We're starting today with a look at NBC's singing-competition hit "The Voice." Though we've covered the show quite a bit already (e.g., see my colleague Brian Steinberg's "How Loudly Will 'The Voice' Carry Come Spring?"), the fact that the show had its finale on Wednesday presented an opportunity: Bluefin could give us a full-season look at the show's rather remarkable social-media footprint. Some highlights:
- "The Voice" nailed its social-media strategy from the get-go, not only building a Twitter presence into the broadcast -- with an official hashtag (#thevoice) and on-screen tweets from the judges -- but by casting Alison Haislip to be the show's backstage online/social-media correspondent. It paid off. Bluefin data shows that social-media chatter surrounding the show's premiere on April 26 was roughly eight times that of the "American Idol" episode that aired the next night. Even as the competition tightened on "American Idol," "The Voice" maintained a dramatic lead in social buzz. In the first week of May, for instance, "The Voice" had roughly five times the social-media response of "Idol."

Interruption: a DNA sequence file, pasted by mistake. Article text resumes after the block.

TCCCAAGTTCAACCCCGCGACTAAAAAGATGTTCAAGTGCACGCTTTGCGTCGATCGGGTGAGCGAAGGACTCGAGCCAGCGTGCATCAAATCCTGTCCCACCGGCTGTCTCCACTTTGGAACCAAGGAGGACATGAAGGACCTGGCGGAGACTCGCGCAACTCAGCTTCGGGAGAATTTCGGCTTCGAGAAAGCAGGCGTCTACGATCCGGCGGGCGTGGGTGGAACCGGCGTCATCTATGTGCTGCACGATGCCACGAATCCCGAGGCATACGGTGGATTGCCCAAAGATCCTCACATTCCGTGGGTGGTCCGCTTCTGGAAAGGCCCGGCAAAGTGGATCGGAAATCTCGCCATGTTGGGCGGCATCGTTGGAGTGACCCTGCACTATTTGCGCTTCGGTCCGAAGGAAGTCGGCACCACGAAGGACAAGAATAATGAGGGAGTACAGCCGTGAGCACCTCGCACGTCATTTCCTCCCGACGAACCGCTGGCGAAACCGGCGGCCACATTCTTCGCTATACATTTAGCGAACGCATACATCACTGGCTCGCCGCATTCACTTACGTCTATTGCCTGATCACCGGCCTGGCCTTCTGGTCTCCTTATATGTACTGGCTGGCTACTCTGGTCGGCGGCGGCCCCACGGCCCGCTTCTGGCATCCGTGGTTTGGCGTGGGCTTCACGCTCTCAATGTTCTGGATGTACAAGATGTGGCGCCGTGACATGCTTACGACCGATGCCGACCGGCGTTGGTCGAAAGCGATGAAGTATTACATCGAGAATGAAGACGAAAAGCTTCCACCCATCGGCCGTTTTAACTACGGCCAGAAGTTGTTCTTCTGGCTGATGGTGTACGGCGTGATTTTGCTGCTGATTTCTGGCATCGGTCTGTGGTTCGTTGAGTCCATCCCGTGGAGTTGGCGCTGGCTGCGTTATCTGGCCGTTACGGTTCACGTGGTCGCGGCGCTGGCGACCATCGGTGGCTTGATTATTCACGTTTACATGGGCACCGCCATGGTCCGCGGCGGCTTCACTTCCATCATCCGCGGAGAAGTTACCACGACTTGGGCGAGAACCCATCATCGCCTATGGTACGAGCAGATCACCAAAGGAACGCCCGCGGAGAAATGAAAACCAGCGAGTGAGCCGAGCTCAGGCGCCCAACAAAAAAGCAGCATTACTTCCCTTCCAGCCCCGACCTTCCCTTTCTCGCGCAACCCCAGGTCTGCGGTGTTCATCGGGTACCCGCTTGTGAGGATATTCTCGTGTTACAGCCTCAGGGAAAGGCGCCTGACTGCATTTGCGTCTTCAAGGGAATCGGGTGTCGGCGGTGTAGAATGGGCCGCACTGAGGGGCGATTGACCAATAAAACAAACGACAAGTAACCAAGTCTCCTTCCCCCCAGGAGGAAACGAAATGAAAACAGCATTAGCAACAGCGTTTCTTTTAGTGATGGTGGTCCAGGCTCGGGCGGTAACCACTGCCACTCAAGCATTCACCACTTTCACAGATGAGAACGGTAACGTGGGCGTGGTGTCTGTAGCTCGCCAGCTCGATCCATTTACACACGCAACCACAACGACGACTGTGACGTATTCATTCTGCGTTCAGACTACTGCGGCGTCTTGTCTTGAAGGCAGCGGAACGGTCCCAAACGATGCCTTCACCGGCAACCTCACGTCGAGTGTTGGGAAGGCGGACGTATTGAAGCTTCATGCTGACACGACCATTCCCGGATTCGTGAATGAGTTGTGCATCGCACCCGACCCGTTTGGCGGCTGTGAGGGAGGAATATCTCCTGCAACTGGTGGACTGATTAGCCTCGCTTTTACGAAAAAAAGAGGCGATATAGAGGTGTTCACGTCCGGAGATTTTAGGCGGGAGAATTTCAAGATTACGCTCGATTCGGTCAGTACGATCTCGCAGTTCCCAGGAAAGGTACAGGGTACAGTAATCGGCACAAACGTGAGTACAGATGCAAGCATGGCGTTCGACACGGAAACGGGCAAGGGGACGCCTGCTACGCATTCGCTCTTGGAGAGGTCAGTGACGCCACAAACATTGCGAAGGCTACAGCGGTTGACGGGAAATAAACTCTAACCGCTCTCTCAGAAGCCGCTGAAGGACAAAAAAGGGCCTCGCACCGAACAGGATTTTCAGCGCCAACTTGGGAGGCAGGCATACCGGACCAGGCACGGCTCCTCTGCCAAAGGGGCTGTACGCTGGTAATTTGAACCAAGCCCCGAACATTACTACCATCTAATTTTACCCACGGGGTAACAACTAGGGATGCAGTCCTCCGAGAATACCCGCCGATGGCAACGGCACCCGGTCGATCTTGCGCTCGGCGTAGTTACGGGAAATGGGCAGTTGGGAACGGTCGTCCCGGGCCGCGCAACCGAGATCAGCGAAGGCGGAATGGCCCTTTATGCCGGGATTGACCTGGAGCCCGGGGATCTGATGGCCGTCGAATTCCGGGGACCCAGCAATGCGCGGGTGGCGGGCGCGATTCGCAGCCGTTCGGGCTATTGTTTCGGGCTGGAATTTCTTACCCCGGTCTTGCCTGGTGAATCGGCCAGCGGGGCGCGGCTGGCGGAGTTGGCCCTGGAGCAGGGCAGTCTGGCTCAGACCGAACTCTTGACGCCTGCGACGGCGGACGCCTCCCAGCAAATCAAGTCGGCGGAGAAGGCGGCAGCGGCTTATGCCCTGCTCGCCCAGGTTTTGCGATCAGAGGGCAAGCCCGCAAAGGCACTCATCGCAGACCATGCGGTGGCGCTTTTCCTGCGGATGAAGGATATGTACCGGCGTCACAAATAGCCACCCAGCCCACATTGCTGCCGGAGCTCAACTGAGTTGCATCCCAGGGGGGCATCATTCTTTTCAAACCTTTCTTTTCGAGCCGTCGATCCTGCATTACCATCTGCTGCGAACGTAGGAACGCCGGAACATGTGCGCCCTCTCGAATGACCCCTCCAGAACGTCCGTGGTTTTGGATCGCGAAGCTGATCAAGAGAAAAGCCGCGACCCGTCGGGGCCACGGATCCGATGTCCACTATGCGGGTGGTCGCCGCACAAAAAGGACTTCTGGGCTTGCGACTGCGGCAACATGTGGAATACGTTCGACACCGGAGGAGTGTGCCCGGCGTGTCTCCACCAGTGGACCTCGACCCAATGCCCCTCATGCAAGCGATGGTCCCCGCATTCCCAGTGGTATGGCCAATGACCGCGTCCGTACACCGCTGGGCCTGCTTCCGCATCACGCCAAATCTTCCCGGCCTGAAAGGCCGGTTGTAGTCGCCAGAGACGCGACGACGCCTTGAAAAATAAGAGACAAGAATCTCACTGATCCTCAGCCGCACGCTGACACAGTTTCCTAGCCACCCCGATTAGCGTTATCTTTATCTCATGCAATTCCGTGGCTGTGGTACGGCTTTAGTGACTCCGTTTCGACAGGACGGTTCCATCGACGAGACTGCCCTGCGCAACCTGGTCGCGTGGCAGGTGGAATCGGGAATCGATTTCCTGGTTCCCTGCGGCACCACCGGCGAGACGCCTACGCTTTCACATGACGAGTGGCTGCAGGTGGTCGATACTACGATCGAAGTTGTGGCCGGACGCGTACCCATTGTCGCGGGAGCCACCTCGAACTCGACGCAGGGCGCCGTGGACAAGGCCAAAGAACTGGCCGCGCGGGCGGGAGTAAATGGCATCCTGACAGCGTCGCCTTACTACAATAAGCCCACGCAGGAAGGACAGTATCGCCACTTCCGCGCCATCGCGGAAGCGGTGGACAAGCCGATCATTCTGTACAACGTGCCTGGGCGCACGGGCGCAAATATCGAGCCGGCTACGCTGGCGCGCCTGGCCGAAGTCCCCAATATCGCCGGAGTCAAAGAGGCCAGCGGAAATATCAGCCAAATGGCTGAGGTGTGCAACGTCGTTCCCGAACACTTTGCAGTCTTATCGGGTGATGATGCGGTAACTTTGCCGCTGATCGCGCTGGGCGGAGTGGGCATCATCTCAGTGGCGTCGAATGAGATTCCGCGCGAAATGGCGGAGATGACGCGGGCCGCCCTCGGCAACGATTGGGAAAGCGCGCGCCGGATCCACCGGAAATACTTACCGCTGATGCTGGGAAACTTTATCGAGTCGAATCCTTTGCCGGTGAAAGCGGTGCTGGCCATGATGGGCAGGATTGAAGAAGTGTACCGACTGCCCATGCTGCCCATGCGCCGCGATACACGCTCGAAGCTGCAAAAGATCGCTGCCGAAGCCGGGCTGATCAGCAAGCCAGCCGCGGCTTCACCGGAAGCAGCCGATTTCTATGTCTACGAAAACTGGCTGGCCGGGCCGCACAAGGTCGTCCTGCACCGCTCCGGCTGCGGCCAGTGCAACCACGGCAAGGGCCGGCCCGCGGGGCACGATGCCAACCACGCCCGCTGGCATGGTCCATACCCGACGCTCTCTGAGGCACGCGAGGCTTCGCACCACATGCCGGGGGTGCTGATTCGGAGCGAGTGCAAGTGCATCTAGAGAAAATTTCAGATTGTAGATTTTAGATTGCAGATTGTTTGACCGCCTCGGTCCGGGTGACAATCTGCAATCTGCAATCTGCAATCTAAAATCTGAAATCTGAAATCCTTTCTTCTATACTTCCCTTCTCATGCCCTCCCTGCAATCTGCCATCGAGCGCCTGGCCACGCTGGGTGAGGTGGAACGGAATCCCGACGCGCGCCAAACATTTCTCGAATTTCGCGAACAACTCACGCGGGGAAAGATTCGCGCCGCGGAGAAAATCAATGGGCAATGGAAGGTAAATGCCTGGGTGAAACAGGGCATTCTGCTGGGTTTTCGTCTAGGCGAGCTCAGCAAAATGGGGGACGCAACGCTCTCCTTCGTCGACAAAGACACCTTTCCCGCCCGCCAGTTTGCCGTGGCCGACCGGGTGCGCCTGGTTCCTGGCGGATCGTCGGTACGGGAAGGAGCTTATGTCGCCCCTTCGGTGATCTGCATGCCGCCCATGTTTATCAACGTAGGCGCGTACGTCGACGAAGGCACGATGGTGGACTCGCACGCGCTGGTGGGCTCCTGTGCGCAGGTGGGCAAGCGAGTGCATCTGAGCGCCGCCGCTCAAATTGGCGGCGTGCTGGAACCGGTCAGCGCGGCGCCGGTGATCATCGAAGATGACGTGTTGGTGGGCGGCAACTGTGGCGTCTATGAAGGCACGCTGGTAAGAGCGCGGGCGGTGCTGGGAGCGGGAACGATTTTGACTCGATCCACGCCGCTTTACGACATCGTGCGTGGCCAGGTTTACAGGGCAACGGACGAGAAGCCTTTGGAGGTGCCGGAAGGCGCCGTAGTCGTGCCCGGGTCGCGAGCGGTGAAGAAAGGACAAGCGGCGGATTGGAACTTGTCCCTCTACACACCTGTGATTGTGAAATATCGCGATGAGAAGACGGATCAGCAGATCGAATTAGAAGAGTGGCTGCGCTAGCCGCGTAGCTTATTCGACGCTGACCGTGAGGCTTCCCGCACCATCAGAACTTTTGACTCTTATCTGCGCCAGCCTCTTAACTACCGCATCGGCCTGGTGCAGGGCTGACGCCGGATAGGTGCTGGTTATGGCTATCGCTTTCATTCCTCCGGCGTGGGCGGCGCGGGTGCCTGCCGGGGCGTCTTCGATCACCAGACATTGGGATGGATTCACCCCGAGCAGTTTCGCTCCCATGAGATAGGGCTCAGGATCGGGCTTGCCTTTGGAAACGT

- According to Bluefin's rankings, "The Voice" has one of the highest levels of social-media engagement among all shows. During its run, it held the #1 ranking among all episodic TV shows (i.e., it was beaten out only by special events, such as the Academy Awards, the Grammys, the royal-wedding coverage, etc.). Remarkably, it beat not only "American Idol" but Twitter favorites "Glee" and "Dancing With The Stars" in social buzz.
- Social chatter about "The Voice" was dominated by women/girls: Bluefin estimates a 67%/33% female/male split on social-media response to "The Voice" throughout the season.
- The overwhelmingly pro-"Voice" social-media response -- Bluefin's sentiment analysis shows a full-season positive rating of 73% -- isn't hugely surprising when you look at one of the most common terms surrounding mentions of the show: "love." Viewers love the show, love the judges, love their favorite contestants. Among the more common adjectives: "good," "great," "amazing" and "awesome."
Stay tuned to AdAge.com for additional data from Bluefin Labs.
For more about Bluefin Labs, visit their website -- and read Abbey Klaassen's coverage of Tom Thai's CaT presentation: "How Mapping Social-Media Chatter to TV Commercials Yields Insights."
Simon Dumenco is the "Media Guy" media columnist for Advertising Age. Follow him on Twitter @simondumenco.